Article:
inherit the EPRDF mass base of members and cadres, it requires a lot of work to
orient and align them with democratic and rule based political processes and
behavior. Similarly, setting accountable party administration and building
processes such as transparency on party ownership of economic institutions, and
the state-party relation are challenges of the new Party.

Personal Rule

Personal rule is
an elitist governance system run by a strong man ruler and a handful powerful politicians.
Personal rule can stand on its own or can run through a network of institutions
including political parties loyal to the ruler.[11]  Personal rule weakens political parties by
making them subservient to the whims of a few politicians. Political parties
under personal rule are not only inefficient and corrupt but are also threats
to the party system and the consolidation of democracy. Personal rule is one of
the authoritarian legacies of the EPRDF that should be rejected by the
Prosperity Party.  The Prosperity Party can
curb personal rule by using mechanisms that limit the power of political
leaders internally and externally.

Internally, political
leaders should be committed to the objectives and programs of the Party.

In the words of
Bizzarro et al. ‘constraints on
leaders stem from the process of leadership selection, which in a strong party
favors individuals with a demonstrated commitment to the party, usually those
who have risen through the ranks.’[12]  Strong political parties select and socialize leaders
on a basis of a succession plan that takes into account, among other factors, capacity,
levels of responsibility, and generational time frames.  Also, the tenure of leaders in strong parties
is limited. Political parties with strong leadership framework are instrumental
in checking executive power even in the absence of constitutional limitations.[13]

Externally, the
power of political leaders is limited by the objectives and programs of other
competitive strong parties within the party system. At different junctions of
the transition to democracy, leaders of the Prosperity Party are expected to negotiate
with opposition political parties and their supporters to avoid polarization of
voters and the wider society. Such negotiations would ideally end up in
political compromise that should be observed by parties and their leaders. Moreover,
externally, party leaders are also constrained by the commitments and promises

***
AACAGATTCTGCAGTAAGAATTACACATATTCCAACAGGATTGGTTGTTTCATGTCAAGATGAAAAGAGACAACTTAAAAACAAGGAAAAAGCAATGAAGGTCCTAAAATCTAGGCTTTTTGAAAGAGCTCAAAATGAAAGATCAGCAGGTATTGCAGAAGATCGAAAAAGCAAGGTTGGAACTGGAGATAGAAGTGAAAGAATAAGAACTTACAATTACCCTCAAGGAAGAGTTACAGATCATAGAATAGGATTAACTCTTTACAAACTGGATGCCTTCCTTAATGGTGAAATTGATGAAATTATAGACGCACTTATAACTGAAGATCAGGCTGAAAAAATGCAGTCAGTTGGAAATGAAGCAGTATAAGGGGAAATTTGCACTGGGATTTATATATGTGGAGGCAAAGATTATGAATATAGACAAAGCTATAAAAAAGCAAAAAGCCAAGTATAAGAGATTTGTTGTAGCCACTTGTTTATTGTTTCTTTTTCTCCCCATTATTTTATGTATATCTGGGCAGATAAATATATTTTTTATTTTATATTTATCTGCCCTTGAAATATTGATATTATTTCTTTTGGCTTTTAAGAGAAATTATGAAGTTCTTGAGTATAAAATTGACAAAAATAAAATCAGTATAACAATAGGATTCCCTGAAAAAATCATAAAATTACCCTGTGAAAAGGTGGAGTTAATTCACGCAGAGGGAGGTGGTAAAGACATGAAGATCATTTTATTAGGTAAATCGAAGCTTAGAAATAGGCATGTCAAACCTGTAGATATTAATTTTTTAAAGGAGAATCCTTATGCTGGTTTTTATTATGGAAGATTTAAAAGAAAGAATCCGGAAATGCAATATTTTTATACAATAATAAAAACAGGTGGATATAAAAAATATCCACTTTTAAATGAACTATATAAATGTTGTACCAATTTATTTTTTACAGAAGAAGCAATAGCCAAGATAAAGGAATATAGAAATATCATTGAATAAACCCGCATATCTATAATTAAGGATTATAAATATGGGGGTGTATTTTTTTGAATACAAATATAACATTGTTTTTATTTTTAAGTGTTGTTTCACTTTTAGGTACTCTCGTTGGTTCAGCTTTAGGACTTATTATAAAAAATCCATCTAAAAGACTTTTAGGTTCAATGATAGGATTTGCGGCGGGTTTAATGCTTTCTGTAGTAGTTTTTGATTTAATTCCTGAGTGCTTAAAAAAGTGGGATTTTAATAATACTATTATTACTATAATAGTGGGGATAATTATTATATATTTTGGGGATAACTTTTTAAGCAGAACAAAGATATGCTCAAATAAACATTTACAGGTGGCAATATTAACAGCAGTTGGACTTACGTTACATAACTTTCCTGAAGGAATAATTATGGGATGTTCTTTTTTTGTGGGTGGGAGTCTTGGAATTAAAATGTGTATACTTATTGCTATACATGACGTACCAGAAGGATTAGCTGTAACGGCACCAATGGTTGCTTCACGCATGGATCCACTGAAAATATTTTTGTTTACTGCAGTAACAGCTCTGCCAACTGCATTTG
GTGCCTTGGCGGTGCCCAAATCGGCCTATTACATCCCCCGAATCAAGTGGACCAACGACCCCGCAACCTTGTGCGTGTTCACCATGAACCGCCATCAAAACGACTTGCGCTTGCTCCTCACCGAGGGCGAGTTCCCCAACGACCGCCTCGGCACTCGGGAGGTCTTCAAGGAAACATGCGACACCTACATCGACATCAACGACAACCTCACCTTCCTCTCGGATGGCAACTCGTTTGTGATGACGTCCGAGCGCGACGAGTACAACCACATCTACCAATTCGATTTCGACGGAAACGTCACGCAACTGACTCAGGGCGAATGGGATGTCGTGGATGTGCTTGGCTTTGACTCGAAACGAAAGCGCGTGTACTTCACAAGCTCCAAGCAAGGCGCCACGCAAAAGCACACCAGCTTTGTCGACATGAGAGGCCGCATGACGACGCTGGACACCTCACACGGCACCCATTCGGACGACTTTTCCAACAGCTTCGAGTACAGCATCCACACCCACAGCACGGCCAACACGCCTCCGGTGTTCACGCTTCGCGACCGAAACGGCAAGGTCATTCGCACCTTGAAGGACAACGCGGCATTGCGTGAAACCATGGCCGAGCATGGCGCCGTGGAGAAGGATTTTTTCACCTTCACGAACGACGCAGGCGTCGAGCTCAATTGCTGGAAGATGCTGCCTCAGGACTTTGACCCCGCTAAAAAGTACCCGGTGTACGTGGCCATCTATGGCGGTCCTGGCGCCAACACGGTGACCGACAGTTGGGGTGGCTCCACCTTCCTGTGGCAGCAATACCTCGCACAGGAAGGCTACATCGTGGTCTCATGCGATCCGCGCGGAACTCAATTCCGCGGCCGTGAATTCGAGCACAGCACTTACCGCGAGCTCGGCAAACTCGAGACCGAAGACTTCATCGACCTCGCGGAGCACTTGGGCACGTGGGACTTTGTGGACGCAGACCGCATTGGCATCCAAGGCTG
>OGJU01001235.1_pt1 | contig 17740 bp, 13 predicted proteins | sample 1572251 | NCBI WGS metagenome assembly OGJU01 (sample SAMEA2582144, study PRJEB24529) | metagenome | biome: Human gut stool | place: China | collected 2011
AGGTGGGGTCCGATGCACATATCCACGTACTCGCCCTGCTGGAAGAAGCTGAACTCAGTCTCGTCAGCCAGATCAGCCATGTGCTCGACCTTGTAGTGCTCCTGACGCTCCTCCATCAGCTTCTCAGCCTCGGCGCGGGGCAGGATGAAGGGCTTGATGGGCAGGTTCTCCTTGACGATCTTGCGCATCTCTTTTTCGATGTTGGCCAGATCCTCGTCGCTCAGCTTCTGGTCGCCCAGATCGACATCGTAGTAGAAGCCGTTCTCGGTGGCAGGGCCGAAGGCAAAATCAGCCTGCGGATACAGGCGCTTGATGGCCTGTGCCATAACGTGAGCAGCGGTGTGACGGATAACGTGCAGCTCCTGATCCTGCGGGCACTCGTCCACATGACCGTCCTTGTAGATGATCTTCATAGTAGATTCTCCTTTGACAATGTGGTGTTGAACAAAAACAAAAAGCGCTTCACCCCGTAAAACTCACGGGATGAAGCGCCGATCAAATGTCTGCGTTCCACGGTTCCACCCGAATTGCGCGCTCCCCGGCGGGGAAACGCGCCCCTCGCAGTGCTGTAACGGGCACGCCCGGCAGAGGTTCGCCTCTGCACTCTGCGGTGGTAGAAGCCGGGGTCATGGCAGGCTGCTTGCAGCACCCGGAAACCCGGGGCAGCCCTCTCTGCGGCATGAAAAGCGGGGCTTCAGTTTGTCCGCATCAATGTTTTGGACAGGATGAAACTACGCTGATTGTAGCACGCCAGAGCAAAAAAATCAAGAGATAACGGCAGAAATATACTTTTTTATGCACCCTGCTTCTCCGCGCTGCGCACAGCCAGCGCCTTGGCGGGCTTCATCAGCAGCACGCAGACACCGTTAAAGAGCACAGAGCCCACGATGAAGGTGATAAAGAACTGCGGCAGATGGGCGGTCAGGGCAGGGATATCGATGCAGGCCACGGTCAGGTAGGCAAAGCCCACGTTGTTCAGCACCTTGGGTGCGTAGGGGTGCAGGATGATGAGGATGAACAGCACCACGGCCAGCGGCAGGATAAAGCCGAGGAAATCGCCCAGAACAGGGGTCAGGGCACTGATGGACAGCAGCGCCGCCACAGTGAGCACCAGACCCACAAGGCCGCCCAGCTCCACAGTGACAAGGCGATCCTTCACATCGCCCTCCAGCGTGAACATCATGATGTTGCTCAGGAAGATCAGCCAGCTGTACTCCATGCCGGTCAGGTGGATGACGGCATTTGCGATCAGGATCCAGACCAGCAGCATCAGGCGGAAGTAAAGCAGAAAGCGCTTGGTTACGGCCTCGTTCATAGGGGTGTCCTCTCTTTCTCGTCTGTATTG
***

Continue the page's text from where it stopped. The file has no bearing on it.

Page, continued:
they make to voters and their constituencies. Strong parties specify consequences
for party leaders who fail to meet the commitments made to voters and

Editor’s Note: Girmachew Alemu is Associate Professor, School of Law, Addis Abeba University (AAU). He can be reached at ganeme@gmail.com



[1] See Asnake
Kefale (2011), ‘The (un)making of opposition coalitions and the challenge of
democratization in Ethiopia, 1991–2011’, Journal
of Eastern African Studies
, 5:4, 681-701.

[2] See
Mainwaring, Fernando Bizzarro, and Ana Petrova, ‘Party
System Institutionalization, Decay, and Collapse’ in
Scott Mainwaring (ed.),
Party Systems in Latin America: Institutionalization, Decay, and Collapse (2018, Cambridge University Press) on
party system institutionalization.

[3] See Rachel Beatty Riedl, Authoritarian Origins of Democratic Party
Systems in Africa
, (Cambridge University Press, 2014), pp.1-5.

[4] Ibid, p.1.

[5] Pippa
Norris and Robert Mattes, ‘Does Ethnicity Determine Support for the Governing
Party? The Structural and Attitudinal Basis of Partisan Identification in 12
African Nations’, John F. Kennedy School of Government, Harvard University, Faculty
Research Working Papers Series, RWP03-009, February 2003, p.5.

[6] Robert A. Dowd, and Michael Driessen, ‘Ethnically
Dominated Party Systems and the Quality of Democracy: Evidence from Sub-Saharan
Africa’ Afrobarometer, Working Paper No. 92, 2008, p.15

[7] Ibid.

[8] Pippa
Norris and Robert Mattes, ‘Does Ethnicity Determine Support for the Governing
Party? The Structural and Attitudinal Basis of Partisan Identification in 12
African Nations’, John F. Kennedy School of Government, Harvard University, Faculty
Research Working Papers Series, RWP03-009, February 2003, p.5.

[9] James Loxton,
‘Authoritarian Successor Parties Worldwide: A Framework for Analysis’, Kellogg
Institute for International Studies, Working Paper # 411, June 2016, pp 16-17.

[10] Ibid.

[11] Jackson, Robert H. and Carl
G. Rosberg, ‘Personal Rule: Theory and Practice in Africa’, 1984, 16(4) Comparative Politics, pp.423-424; Mehran
Kamrava, Politics and Society in the
Third World
 (Routledge, New York, 1993), p.18.

[12] Fernando Bizzarro et al, ‘Party Strength and Economic Growth’, World Politics, 1-46, 2018, p.6.

[13] Ibid, pp.6-7.

[14] See Gustavo A. Flores-Macías, ‘The Macroeconomic Consequences of PSI’,
in Scott Mainwaring (Ed.), Party Systems in Latin America: Institutionalization,
Decay, and Collapse
 (Cambridge University Press, 2018), pp. 408-425.

The post Opinion: Why Ethiopia needs a strong incumbent political party in the transition to democracy appeared first on Addis Standard.